MoCA Westport announces the opening of Women Pulling at the Threads of Social Discourse in collaboration with The Contemporary Art Modern Project (The CAMP Gallery) and the Fiber Artists Miami Association (FAMA). The exhibition explores how female artists, utilizing textiles as their medium, subvert the social expectation of crafting by lambasting this soft medium with political and social awareness.
Women Pulling at the Threads of Social Discourse will be on view at MoCA Westport from June 30 – September 4, 2022. An opening reception for the exhibition will be held on Thursday, June 30, 2022 from 6 – 8 p.m. at the Museum. The reception is free and open to the public.
The exhibition was curated by Melanie Prapopoulos, Maria Gabriela Di Giammarco, and Mario Andres Rodriguez of The CAMP Gallery, with locations in both Miami, Florida and Westport, Connecticut.
Portions of this exhibition were originally shown at The CAMP Gallery Miami in partnership with Fiber Artists Miami Association (FAMA) in 2020. This inaugural collaboration featured predominantly female artists exploring their relationship with themselves and their communities at the intersections of femininity, race, history, and feminist sociopolitics. The 2020 exhibition coincided with the centennial of the passage of the 19th Amendment, which gave women in the United States the right to vote, the passing of Justice Ruth Bader Ginsburg, and a Presidential election year.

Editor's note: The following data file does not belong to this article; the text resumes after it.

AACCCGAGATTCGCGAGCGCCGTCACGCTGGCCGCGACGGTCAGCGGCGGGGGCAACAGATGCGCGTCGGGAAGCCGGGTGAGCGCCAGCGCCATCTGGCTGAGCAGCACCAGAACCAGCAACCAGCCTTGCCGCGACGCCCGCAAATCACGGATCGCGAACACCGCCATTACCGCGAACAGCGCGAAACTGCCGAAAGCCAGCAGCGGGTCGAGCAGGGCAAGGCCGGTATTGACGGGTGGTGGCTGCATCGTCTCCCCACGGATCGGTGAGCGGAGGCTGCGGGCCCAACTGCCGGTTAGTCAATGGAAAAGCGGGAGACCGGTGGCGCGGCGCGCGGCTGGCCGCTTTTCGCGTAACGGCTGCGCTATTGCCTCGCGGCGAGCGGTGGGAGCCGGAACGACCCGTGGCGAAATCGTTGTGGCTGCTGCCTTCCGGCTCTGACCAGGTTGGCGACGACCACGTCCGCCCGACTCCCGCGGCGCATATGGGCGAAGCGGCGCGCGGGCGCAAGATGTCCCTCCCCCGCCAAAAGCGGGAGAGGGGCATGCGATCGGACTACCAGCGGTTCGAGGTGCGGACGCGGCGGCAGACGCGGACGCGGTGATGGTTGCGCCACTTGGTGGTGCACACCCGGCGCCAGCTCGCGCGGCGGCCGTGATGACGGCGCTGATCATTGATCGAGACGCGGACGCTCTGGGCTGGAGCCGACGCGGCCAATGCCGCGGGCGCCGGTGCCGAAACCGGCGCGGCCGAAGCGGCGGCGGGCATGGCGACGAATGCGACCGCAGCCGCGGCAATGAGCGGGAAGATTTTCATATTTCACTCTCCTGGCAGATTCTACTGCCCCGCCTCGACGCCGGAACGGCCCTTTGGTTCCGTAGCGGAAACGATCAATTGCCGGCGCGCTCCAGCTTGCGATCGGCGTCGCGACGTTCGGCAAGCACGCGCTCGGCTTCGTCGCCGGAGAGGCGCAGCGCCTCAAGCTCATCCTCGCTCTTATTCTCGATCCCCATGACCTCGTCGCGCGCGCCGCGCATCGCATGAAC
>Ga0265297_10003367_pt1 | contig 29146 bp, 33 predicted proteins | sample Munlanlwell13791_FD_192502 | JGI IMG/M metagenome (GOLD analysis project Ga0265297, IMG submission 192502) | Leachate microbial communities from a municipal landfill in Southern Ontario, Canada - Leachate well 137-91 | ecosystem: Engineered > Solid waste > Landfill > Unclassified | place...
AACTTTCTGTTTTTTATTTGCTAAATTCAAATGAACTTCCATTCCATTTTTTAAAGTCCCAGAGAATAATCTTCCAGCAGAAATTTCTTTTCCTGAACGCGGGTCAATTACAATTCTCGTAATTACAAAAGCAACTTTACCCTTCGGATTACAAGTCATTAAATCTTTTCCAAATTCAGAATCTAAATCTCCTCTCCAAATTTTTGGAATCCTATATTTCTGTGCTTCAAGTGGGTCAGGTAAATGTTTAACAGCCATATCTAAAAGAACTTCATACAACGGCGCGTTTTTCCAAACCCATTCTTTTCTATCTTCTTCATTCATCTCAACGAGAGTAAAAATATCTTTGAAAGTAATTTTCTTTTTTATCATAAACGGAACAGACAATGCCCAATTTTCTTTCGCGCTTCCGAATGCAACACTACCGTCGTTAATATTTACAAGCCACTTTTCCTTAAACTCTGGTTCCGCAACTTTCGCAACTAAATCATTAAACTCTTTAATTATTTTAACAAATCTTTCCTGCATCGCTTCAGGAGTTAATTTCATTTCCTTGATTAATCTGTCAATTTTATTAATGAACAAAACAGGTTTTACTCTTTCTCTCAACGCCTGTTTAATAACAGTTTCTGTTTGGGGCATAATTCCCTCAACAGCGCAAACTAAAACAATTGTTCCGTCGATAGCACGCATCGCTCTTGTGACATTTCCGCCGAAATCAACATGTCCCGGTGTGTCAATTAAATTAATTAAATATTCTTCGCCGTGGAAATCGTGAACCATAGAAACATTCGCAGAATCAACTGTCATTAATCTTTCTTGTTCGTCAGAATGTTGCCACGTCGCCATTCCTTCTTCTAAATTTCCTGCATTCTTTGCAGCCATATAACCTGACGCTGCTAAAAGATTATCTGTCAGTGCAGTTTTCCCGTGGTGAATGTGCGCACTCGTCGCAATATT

The original exhibition has now expanded to include fiber works from artists in the Northeastern United States in an effort to reflect on action in the context of time, while exploring the feminine experience and identity across space.
Textile work, historically, is inextricable from the lived experience of women transnationally, and is continually relegated to the realm of the “feminine.” Considering the sameness of voices given importance in society, and how this homogeneity has been supported by centuries of long-held social norms, it is all the more necessary to turn to the feminine experience; including these voices, historically made to become silent observers, allows for an authentic shift in perspective, one that enriches, rather than destroys, our collective reality.
This version of the exhibition focuses on flags; the flag banner is used as a metaphor or symbol of solidarity for the women of the suffrage movement and as an emblem of protest. The flags in Women Pulling at the Threads of Social Discourse were assembled using mixed media and the fiber arts to ignite positive social change. Within the exhibition, the visitor will experience flags composed completely of a range of fiber, from organza, velvet, linen, and silk, to repurposed clothes and plastics, jute, yarn, and canvas.
To bolster this exploration of the history of textile work within the scope of the feminine experience, Women Pulling at the Threads of Social Discourse is being shown alongside works by sculptor Shelly McCoy and artist Aurora Molina, and an interactive fiber installation.